The Riggs Report: Panetta’s take on the North Korea threat
August 10, 2017
Former CIA director says negotiations, not bluster, are key to avoiding war
Leon Panetta has always been a refreshingly candid political figure. That was true when I first knew him as a second-term congressman representing a big swath of California’s Central Coast.
Panetta would regularly schedule round table sessions for local media. And I, working in my first job as a radio reporter in San Luis Obispo, made a point of attending these sessions where we were able to pose questions on whatever topics came to mind.
I was reminded of that candor this week, when I read Panetta’s remarks and warnings about how the Trump White House is using bluster and threats in response to North Korea’s nuclear and military saber-rattling.
Panetta told POLITICO’s Carla Marinucci that Trump’s response to this brewing crisis, threatening “fire and fury” directed at North Korea’s Kim Jong Un, is reckless and dangerous.
“You’ve got two bullies chiding each other with outrageous comments, and it doesn’t help the situation in terms of trying to resolve something that has to be resolved peacefully because the consequences of nuclear war would be devastating,” Panetta told POLITICO on Tuesday.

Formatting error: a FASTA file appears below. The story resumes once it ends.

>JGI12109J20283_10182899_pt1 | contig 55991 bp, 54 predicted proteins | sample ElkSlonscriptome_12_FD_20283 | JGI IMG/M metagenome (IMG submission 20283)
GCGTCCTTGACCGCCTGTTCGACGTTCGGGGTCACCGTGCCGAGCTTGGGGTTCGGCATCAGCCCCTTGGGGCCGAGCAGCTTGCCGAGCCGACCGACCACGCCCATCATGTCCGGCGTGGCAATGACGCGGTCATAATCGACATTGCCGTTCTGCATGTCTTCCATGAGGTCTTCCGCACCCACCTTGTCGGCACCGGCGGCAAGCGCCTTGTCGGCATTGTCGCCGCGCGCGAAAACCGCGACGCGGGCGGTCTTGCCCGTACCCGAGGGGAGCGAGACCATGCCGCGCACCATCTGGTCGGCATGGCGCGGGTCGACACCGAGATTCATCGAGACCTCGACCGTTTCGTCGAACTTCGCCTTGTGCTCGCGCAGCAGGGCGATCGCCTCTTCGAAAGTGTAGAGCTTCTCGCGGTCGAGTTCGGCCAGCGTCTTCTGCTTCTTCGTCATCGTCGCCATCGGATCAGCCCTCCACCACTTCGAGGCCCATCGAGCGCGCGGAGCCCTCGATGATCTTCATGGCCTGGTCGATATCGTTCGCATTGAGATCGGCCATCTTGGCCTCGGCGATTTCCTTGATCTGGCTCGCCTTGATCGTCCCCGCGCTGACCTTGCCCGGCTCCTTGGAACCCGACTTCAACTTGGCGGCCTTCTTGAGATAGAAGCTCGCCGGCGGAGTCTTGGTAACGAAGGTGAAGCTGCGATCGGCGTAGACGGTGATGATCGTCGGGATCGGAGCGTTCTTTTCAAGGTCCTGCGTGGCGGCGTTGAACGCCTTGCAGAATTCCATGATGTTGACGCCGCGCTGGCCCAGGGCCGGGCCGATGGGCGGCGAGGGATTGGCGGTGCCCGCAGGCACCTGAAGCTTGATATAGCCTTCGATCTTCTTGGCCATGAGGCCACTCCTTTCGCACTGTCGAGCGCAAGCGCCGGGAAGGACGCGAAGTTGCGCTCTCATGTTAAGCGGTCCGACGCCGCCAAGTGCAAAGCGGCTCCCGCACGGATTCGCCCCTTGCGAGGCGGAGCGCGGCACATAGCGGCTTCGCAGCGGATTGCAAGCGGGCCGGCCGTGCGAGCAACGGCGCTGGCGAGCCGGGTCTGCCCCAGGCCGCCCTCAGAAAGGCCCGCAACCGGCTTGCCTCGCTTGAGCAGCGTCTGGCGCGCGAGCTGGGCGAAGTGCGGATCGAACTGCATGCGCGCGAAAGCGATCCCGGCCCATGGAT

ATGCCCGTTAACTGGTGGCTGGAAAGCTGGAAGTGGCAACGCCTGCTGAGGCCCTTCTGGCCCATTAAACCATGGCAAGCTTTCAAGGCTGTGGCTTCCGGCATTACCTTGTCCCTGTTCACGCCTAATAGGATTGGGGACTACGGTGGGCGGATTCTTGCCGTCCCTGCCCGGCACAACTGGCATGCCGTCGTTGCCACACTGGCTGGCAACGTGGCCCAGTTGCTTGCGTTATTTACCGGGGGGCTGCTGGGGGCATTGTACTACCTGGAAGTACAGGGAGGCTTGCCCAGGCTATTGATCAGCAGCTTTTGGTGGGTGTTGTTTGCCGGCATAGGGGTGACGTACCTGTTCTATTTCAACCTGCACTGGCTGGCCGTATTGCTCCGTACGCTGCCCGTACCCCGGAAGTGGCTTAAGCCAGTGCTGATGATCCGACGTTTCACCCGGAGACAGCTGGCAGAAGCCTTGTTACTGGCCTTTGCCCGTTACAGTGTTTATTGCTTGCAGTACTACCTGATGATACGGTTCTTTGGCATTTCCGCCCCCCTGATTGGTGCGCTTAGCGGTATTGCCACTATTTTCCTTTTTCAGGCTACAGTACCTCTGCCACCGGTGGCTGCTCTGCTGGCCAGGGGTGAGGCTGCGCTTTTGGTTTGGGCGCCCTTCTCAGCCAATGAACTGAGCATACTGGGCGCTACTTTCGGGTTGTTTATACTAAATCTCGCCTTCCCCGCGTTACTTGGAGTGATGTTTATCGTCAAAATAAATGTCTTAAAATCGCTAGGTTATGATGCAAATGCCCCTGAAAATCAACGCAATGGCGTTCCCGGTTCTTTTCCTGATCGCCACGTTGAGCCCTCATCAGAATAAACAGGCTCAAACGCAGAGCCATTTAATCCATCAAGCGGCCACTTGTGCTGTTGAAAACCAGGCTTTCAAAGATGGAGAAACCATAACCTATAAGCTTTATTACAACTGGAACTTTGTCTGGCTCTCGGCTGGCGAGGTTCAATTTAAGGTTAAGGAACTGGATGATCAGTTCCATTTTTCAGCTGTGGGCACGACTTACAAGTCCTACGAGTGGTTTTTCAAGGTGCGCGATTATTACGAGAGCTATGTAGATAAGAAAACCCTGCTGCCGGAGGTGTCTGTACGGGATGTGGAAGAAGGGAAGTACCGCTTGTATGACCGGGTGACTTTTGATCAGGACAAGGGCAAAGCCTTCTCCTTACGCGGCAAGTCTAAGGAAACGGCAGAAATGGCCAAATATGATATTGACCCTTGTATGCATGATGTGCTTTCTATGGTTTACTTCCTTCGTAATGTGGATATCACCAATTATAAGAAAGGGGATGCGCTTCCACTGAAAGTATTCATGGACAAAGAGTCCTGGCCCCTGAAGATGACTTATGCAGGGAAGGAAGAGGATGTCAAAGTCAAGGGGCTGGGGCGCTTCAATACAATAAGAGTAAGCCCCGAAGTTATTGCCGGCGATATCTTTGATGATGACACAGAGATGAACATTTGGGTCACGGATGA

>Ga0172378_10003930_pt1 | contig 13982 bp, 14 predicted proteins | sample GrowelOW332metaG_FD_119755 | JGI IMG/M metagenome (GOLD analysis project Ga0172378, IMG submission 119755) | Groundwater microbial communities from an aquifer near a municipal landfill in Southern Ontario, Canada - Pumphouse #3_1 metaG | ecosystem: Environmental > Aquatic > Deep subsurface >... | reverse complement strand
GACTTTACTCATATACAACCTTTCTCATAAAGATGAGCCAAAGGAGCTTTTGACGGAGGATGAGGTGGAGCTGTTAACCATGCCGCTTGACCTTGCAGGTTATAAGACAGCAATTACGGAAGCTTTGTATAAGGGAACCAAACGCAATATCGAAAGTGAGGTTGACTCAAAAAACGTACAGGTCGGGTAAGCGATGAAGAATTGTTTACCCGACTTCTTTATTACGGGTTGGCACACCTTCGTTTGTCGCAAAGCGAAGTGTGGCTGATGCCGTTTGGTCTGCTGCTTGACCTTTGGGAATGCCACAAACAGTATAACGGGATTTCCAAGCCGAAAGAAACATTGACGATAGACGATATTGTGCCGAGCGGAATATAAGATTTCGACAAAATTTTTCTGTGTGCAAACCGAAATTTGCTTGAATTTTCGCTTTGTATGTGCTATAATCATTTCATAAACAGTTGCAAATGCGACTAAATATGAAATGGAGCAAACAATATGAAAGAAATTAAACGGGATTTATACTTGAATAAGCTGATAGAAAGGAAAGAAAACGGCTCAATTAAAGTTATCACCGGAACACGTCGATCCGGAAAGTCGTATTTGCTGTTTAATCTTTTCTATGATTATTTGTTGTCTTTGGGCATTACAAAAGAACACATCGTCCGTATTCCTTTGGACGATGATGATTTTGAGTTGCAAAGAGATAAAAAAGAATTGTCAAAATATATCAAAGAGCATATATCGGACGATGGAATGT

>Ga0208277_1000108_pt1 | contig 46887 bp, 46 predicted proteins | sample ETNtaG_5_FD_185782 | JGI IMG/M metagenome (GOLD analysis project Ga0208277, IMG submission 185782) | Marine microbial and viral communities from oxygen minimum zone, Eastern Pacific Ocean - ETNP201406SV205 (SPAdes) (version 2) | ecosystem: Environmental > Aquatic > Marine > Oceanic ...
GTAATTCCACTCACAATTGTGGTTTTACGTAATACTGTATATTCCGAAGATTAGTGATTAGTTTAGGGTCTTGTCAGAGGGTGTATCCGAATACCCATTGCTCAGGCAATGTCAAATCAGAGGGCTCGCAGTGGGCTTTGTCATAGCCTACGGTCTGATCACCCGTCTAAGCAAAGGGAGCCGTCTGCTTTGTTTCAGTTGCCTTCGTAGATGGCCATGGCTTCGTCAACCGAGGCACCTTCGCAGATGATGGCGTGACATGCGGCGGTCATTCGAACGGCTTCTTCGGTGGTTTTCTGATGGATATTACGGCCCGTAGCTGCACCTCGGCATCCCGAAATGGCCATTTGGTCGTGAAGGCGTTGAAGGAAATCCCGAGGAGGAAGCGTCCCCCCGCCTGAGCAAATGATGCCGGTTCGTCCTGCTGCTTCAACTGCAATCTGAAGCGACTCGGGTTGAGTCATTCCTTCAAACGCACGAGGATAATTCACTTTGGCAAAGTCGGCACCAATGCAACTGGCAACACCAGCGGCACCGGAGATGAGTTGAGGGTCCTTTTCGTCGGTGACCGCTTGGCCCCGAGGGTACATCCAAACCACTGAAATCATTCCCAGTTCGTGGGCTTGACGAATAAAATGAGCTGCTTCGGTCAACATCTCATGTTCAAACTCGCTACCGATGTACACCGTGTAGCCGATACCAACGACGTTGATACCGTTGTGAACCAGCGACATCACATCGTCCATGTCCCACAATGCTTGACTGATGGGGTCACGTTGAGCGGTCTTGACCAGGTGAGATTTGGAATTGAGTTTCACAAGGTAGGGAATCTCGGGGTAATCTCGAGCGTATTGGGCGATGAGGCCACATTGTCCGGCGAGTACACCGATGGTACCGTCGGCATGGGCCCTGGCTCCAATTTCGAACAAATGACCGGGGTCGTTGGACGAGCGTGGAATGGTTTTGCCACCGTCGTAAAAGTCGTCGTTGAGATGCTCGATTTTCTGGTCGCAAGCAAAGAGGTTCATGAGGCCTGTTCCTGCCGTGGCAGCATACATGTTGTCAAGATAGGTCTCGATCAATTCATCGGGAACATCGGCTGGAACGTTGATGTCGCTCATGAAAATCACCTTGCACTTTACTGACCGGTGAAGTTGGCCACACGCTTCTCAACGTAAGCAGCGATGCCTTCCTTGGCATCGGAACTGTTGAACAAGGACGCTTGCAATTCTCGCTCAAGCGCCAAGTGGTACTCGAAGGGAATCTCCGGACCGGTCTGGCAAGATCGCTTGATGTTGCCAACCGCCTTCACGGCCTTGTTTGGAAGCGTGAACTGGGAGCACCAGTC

Panetta said that deterring further aggression depends, not on an exchange of insults, but on establishing talks through diplomatic channels.
“You have to make very clear that if they do anything that is provocative, that we can come back in a way that will end the regime,” Panetta said. “That, frankly, for 60 years, is what we’ve been doing, and as a result, we’ve been able to avoid war.”
Panetta, who along with wife Sylvia, now runs the Panetta Institute for Public Policy at California State University, Monterey Bay, also noted in the POLITICO interview that there’s a disturbing lack of predictability about how Trump will play out this foreign policy crisis. Much of that, he said, has to do with Trump’s lack of interest in policy detail.
Panetta’s views coincide with Sen. Dianne Feinstein (D-California), who criticized Trump’s “bombastic comments” this week.
Feinstein, who is a member of the Senate Intelligence Committee and Defense subcommittee, is also calling for the U.S. to pursue diplomatic talks, noting that the current practice of isolating North Korea has not slowed the country’s march toward further development of nuclear weapons.
Panetta is one of California’s most experienced and knowledgeable political exports, a resident of Monterey who was courted at times to run for governor of California, even as he became a savvy creature of Washington: a Republican-turned-Democrat who served in Congress, as budget director and chief of staff in the Clinton White House, and as CIA director and secretary of defense.
That level of experience makes Panetta someone to listen to, especially in dangerous times.